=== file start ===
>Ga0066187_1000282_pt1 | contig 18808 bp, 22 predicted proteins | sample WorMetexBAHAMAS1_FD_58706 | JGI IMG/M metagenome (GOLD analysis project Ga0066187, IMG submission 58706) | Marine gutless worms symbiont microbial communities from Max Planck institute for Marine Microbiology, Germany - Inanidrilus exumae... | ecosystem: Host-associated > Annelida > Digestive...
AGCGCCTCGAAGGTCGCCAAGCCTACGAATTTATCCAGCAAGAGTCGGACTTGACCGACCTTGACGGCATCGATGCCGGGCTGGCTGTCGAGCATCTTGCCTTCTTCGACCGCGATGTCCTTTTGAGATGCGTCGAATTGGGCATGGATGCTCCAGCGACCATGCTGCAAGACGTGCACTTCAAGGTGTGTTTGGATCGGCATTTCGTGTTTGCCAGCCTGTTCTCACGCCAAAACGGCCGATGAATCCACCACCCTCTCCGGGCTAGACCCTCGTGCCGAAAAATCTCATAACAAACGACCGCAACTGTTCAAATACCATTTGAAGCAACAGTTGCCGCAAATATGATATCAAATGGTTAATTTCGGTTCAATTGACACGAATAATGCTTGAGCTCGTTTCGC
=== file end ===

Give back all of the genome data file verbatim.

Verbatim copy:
>Ga0066187_1000282_pt1 | contig 18808 bp, 22 predicted proteins | sample WorMetexBAHAMAS1_FD_58706 | JGI IMG/M metagenome (GOLD analysis project Ga0066187, IMG submission 58706) | Marine gutless worms symbiont microbial communities from Max Planck institute for Marine Microbiology, Germany - Inanidrilus exumae... | ecosystem: Host-associated > Annelida > Digestive...
AGCGCCTCGAAGGTCGCCAAGCCTACGAATTTATCCAGCAAGAGTCGGACTTGACCGACCTTGACGGCATCGATGCCGGGCTGGCTGTCGAGCATCTTGCCTTCTTCGACCGCGATGTCCTTTTGAGATGCGTCGAATTGGGCATGGATGCTCCAGCGACCATGCTGCAAGACGTGCACTTCAAGGTGTGTTTGGATCGGCATTTCGTGTTTGCCAGCCTGTTCTCACGCCAAAACGGCCGATGAATCCACCACCCTCTCCGGGCTAGACCCTCGTGCCGAAAAATCTCATAACAAACGACCGCAACTGTTCAAATACCATTTGAAGCAACAGTTGCCGCAAATATGATATCAAATGGTTAATTTCGGTTCAATTGACACGAATAATGCTTGAGCTCGTTTCGC